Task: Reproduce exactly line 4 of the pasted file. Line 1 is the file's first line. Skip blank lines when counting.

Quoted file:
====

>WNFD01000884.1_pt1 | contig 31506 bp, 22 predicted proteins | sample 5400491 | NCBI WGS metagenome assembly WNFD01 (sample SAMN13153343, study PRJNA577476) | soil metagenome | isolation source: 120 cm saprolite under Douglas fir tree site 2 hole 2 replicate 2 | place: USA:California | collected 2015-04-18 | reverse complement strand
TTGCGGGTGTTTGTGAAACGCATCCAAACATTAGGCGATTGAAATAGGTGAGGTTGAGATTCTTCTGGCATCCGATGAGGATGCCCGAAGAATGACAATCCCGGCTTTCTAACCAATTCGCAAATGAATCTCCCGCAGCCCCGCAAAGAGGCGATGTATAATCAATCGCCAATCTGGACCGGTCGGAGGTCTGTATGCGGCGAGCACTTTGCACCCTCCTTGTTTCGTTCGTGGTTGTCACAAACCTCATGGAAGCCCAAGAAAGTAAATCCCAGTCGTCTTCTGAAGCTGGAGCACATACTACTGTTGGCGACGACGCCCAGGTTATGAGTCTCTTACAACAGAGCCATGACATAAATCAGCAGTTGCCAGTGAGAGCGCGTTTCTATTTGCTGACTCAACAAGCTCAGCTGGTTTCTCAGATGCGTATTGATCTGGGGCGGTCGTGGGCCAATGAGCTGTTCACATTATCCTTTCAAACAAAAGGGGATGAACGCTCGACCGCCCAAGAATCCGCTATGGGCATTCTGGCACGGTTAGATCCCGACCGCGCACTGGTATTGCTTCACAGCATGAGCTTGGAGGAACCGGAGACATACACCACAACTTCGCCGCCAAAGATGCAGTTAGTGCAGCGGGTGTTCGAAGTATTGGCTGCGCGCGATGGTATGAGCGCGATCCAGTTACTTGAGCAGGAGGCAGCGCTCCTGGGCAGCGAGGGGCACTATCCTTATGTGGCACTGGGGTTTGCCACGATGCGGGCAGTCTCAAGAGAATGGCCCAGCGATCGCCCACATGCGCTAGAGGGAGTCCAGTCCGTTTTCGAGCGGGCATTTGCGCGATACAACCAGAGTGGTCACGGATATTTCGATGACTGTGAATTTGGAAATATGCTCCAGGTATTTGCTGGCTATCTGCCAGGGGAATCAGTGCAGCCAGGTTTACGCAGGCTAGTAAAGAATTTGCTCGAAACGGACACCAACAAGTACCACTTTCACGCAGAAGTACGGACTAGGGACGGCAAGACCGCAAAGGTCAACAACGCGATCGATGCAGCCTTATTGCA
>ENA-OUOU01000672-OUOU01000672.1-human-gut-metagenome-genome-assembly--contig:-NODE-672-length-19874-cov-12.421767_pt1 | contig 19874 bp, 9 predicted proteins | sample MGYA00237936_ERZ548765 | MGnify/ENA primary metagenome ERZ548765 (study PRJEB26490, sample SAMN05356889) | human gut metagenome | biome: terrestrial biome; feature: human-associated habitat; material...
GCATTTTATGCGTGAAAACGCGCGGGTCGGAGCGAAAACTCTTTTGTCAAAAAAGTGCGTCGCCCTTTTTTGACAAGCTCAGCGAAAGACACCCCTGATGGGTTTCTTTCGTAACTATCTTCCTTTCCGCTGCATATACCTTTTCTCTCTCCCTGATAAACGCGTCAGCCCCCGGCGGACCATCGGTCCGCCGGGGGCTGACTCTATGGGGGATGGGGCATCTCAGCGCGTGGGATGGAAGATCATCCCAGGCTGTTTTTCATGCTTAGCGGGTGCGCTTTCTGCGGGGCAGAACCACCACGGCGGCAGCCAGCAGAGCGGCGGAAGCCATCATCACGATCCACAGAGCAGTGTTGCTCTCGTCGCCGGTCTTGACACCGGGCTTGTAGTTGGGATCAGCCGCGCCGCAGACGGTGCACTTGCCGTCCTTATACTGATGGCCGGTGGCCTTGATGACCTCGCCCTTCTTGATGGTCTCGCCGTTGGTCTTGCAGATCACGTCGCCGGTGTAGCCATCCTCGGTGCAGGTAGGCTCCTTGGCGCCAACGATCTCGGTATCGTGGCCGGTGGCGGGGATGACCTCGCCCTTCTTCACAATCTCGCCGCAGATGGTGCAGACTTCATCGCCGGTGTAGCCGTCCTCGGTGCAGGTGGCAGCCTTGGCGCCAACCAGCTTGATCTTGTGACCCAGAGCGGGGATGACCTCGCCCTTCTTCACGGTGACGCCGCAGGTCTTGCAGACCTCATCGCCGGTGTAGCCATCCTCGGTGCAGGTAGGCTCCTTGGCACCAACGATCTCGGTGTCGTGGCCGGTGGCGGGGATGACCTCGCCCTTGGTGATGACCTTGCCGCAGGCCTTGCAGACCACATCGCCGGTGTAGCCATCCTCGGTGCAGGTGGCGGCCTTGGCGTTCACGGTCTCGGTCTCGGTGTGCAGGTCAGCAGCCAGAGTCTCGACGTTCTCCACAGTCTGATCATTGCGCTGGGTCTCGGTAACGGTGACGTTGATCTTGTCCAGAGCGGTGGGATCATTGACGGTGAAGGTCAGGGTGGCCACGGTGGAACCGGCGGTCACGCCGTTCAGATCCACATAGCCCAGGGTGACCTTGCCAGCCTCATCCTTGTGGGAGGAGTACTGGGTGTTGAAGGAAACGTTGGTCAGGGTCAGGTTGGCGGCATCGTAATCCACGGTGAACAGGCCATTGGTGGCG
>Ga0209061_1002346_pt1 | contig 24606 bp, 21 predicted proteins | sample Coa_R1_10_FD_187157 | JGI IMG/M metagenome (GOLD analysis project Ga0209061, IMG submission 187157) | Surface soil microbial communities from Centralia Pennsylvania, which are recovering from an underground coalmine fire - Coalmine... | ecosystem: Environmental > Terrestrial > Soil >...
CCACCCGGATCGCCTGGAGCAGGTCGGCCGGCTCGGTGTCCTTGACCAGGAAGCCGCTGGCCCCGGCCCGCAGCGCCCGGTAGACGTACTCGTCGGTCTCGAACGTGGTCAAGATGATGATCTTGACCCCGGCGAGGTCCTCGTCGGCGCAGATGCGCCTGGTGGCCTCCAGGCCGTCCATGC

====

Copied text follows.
GCATTTTATGCGTGAAAACGCGCGGGTCGGAGCGAAAACTCTTTTGTCAAAAAAGTGCGTCGCCCTTTTTTGACAAGCTCAGCGAAAGACACCCCTGATGGGTTTCTTTCGTAACTATCTTCCTTTCCGCTGCATATACCTTTTCTCTCTCCCTGATAAACGCGTCAGCCCCCGGCGGACCATCGGTCCGCCGGGGGCTGACTCTATGGGGGATGGGGCATCTCAGCGCGTGGGATGGAAGATCATCCCAGGCTGTTTTTCATGCTTAGCGGGTGCGCTTTCTGCGGGGCAGAACCACCACGGCGGCAGCCAGCAGAGCGGCGGAAGCCATCATCACGATCCACAGAGCAGTGTTGCTCTCGTCGCCGGTCTTGACACCGGGCTTGTAGTTGGGATCAGCCGCGCCGCAGACGGTGCACTTGCCGTCCTTATACTGATGGCCGGTGGCCTTGATGACCTCGCCCTTCTTGATGGTCTCGCCGTTGGTCTTGCAGATCACGTCGCCGGTGTAGCCATCCTCGGTGCAGGTAGGCTCCTTGGCGCCAACGATCTCGGTATCGTGGCCGGTGGCGGGGATGACCTCGCCCTTCTTCACAATCTCGCCGCAGATGGTGCAGACTTCATCGCCGGTGTAGCCGTCCTCGGTGCAGGTGGCAGCCTTGGCGCCAACCAGCTTGATCTTGTGACCCAGAGCGGGGATGACCTCGCCCTTCTTCACGGTGACGCCGCAGGTCTTGCAGACCTCATCGCCGGTGTAGCCATCCTCGGTGCAGGTAGGCTCCTTGGCACCAACGATCTCGGTGTCGTGGCCGGTGGCGGGGATGACCTCGCCCTTGGTGATGACCTTGCCGCAGGCCTTGCAGACCACATCGCCGGTGTAGCCATCCTCGGTGCAGGTGGCGGCCTTGGCGTTCACGGTCTCGGTCTCGGTGTGCAGGTCAGCAGCCAGAGTCTCGACGTTCTCCACAGTCTGATCATTGCGCTGGGTCTCGGTAACGGTGACGTTGATCTTGTCCAGAGCGGTGGGATCATTGACGGTGAAGGTCAGGGTGGCCACGGTGGAACCGGCGGTCACGCCGTTCAGATCCACATAGCCCAGGGTGACCTTGCCAGCCTCATCCTTGTGGGAGGAGTACTGGGTGTTGAAGGAAACGTTGGTCAGGGTCAGGTTGGCGGCATCGTAATCCACGGTGAACAGGCCATTGGTGGCG